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Grand jury getting mixed reactions

August 29, 2015 • Local News

A proposal Roswell Mayor Dennis Kintigh unveiled Thursday to potentially convene a grand jury in Chaves County has quickly drawn interest from citizens and local criminal defense attorneys alike.
One woman called the Daily Record Friday morning to find out where she could sign the petition calling for a grand jury to serve for at least 18 months and hear cases presented by the Fifth Judicial District Attorney’s Office.
Kintigh said those wishing to sign the petition may do so at the main reception area of City Hall at 425 N. Richardson Ave.
“I think it will ease the police officers’ job,” said the caller to the newspaper, who said she lives in northeast Roswell and asked not to be identified. “I think that’s really something that we ought to be trying to do.”
The mayor’s proposal, utilizing an arcane clause in the state Constitution, has drawn mixed reactions from the legal community.
The mayor said a grand jury can compel perhaps reluctant witnesses to testify and could greatly reduce the amount of unnecessary time dozens of police officers routinely spend waiting at the Chaves County Courthouse to testify at preliminary hearings before magistrate judges.
Critics say grand juries favor prosecutors, at the expense of defendants.
Assistant Public Defender Anna Marie Bell said Friday she does not support the empaneling of a grand jury in Chaves County.
“It is an unnecessary and expensive burden on the taxpayers,” Bell said. “We should, instead, push for the creation of additional magistrate court judge positions in Chaves County. Two magistrate court judges is simply not enough to handle the caseload in Chaves County.”
Bell said a grand jury in Chaves County could unevenly tip the scales of justice in favor of prosecutors.
Bell noted Sol Wachtler, former chief judge of the New York Court of Appeals, was famously quoted in the 1987 novel “The Bonfire of the Vanities” that “a grand jury would indict a ham sandwich, if that’s what you wanted.”
“The grand jury process hasn’t improved much since he spoke those words,” Bell said. “Having a grand jury in Chaves County will allow cases to proceed that probably shouldn’t, due to lack of evidence. Our magistrate judges typically find that there is no probable cause in cases that the state doesn’t have enough evidence to proceed, and the court wisely dismisses those cases.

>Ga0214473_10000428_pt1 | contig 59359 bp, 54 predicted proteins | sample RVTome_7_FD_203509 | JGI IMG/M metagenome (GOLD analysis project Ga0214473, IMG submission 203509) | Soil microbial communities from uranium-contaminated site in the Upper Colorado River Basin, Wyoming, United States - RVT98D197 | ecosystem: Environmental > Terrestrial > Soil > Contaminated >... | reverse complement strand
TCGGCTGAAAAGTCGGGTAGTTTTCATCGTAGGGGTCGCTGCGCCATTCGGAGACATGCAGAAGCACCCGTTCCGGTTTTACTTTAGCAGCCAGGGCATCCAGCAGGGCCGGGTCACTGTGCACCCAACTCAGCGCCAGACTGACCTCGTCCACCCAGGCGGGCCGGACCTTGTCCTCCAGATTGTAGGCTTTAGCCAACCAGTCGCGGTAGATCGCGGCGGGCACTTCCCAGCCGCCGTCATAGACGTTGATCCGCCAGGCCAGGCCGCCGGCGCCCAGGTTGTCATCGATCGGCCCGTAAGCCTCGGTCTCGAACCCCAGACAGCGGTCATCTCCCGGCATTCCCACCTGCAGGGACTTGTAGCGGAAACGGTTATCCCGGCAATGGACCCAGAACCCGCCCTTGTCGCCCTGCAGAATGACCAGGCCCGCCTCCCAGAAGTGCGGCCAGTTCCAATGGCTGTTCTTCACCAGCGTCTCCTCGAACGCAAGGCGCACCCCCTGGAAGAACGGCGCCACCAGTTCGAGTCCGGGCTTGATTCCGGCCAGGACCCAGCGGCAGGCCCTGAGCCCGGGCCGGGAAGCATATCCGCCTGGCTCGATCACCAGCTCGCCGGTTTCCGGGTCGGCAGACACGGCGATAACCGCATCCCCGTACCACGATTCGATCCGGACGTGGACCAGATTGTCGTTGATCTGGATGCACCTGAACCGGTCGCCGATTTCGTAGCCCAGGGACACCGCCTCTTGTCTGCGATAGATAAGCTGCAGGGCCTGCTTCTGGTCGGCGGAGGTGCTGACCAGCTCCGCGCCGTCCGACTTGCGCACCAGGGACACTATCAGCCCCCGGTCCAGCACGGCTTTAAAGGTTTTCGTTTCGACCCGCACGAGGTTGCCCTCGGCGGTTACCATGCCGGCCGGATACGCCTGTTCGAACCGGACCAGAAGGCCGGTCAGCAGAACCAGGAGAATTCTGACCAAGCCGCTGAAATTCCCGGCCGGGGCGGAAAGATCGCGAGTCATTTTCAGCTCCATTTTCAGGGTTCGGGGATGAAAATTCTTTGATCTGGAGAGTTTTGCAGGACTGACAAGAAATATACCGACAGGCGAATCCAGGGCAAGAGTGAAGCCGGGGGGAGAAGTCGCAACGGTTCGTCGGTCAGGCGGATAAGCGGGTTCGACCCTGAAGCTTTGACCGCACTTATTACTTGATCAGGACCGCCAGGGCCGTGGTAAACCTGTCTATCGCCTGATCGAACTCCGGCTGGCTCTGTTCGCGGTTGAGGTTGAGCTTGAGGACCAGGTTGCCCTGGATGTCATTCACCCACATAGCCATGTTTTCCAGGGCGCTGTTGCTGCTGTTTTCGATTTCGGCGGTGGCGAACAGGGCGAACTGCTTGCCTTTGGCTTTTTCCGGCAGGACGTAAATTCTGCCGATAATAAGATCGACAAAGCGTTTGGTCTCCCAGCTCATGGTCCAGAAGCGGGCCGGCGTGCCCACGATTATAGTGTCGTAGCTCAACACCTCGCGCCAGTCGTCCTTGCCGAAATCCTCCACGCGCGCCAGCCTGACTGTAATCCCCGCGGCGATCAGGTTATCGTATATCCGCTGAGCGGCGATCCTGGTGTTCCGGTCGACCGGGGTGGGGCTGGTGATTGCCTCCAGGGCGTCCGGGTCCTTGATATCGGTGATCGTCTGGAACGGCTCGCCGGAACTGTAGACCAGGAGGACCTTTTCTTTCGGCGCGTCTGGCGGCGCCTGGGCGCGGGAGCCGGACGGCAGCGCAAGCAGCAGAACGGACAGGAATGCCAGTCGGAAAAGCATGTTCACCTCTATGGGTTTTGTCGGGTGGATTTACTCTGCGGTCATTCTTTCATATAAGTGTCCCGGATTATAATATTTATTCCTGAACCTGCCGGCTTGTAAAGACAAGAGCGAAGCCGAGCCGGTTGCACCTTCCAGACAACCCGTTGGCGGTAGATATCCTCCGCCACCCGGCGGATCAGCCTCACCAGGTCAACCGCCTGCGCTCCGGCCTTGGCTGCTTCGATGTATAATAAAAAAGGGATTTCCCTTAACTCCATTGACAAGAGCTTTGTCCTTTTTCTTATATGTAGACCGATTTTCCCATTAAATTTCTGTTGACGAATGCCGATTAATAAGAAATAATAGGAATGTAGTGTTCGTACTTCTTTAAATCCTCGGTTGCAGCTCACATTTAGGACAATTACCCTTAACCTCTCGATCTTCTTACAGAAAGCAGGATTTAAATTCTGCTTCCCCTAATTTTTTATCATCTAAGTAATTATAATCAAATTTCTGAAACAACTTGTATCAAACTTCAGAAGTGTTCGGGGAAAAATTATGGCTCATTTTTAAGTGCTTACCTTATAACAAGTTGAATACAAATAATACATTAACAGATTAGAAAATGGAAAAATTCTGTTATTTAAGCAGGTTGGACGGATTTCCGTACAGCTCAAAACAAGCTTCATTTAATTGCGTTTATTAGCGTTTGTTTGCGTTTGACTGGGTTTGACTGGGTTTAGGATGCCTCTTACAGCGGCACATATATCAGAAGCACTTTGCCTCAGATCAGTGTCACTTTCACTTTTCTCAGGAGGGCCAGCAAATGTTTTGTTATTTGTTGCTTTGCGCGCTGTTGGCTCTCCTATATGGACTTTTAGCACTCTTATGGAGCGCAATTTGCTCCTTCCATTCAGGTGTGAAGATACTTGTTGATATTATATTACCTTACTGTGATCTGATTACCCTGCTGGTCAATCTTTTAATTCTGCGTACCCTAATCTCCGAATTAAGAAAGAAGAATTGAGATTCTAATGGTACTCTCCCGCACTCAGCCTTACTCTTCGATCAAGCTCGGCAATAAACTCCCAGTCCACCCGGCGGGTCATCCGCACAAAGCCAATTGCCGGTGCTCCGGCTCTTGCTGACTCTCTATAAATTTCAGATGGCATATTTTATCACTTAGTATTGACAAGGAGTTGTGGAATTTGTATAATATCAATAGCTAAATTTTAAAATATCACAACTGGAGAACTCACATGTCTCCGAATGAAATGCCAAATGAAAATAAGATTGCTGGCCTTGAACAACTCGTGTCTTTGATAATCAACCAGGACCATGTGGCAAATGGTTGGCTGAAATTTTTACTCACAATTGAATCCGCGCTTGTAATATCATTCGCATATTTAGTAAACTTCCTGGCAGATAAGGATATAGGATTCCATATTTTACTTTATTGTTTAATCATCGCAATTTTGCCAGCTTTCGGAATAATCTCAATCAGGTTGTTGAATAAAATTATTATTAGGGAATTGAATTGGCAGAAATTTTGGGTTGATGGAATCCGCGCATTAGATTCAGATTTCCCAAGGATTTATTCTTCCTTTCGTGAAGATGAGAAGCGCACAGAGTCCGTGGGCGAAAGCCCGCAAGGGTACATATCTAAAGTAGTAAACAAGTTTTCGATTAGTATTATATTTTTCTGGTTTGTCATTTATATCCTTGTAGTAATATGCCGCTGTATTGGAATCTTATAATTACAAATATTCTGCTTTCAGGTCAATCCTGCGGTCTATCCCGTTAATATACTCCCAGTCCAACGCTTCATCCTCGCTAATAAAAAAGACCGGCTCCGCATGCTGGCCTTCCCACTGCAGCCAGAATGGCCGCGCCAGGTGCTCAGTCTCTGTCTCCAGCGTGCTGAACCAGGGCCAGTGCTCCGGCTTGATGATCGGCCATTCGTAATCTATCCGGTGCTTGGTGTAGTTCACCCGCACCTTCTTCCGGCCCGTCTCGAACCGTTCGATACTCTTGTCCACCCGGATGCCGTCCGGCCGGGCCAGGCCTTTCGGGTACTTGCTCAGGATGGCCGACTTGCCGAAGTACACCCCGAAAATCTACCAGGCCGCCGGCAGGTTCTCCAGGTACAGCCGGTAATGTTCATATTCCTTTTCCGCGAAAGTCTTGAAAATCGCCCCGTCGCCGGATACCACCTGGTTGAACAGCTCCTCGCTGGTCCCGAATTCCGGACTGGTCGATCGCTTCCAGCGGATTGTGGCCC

“A grand jury is more likely to give an indictment in a weak case because the process is controlled entirely by the district attorney. That will lead to more cases in district court and a greater backlog of those cases. The weaker the case, the more likely it is to go to trial. There will be more petite jury trials as a result and even more financial burden on the taxpayers.”
Kintigh said he arrived at the initiative in an effort to grease the wheels of justice. Kintigh, a retired FBI agent and former detective for the Chaves County Sheriff’s Office, said the current system of preliminary hearings before magistrate judges often causes 20 to 25 police officers and sheriff deputies to have to wait hours to testify in court.
Kintigh said he drafted the language of the petition, which he was the first to sign Thursday at the Daily Record.
“I, the undersigned, a registered voter of Chaves County, New Mexico, hereby call for the convening of a grand jury in Chaves County as provided under Article II, Section 14 of the New Mexico State Constitution,” states the petition. “Said grand jury shall serve for no less than 18 months and shall determine probable cause for felony cases, compel the production of documents and hear the testimony of witnesses in such cases as may be deemed appropriate by the district attorney for the Fifth Judicial District Court.”